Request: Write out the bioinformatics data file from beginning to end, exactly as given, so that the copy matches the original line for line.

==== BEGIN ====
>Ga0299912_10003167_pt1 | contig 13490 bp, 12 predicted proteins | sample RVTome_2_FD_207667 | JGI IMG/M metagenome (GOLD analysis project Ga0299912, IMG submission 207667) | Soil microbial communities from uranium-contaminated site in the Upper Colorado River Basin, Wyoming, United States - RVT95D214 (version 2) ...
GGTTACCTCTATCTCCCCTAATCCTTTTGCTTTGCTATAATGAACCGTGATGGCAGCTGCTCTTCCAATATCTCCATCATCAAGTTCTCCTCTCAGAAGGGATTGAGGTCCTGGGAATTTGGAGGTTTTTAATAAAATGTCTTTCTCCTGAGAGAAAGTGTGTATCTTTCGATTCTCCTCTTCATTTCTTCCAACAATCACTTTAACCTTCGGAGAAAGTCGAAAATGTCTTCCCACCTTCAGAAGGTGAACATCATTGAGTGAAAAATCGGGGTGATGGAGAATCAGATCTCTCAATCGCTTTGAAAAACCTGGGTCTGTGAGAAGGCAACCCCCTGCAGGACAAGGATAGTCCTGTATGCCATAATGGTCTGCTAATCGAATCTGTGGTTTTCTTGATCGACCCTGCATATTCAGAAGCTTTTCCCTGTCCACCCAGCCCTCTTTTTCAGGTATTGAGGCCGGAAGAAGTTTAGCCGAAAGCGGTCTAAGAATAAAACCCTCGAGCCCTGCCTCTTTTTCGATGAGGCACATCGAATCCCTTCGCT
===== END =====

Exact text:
>Ga0299912_10003167_pt1 | contig 13490 bp, 12 predicted proteins | sample RVTome_2_FD_207667 | JGI IMG/M metagenome (GOLD analysis project Ga0299912, IMG submission 207667) | Soil microbial communities from uranium-contaminated site in the Upper Colorado River Basin, Wyoming, United States - RVT95D214 (version 2) ...
GGTTACCTCTATCTCCCCTAATCCTTTTGCTTTGCTATAATGAACCGTGATGGCAGCTGCTCTTCCAATATCTCCATCATCAAGTTCTCCTCTCAGAAGGGATTGAGGTCCTGGGAATTTGGAGGTTTTTAATAAAATGTCTTTCTCCTGAGAGAAAGTGTGTATCTTTCGATTCTCCTCTTCATTTCTTCCAACAATCACTTTAACCTTCGGAGAAAGTCGAAAATGTCTTCCCACCTTCAGAAGGTGAACATCATTGAGTGAAAAATCGGGGTGATGGAGAATCAGATCTCTCAATCGCTTTGAAAAACCTGGGTCTGTGAGAAGGCAACCCCCTGCAGGACAAGGATAGTCCTGTATGCCATAATGGTCTGCTAATCGAATCTGTGGTTTTCTTGATCGACCCTGCATATTCAGAAGCTTTTCCCTGTCCACCCAGCCCTCTTTTTCAGGTATTGAGGCCGGAAGAAGTTTAGCCGAAAGCGGTCTAAGAATAAAACCCTCGAGCCCTGCCTCTTTTTCGATGAGGCACATCGAATCCCTTCGCT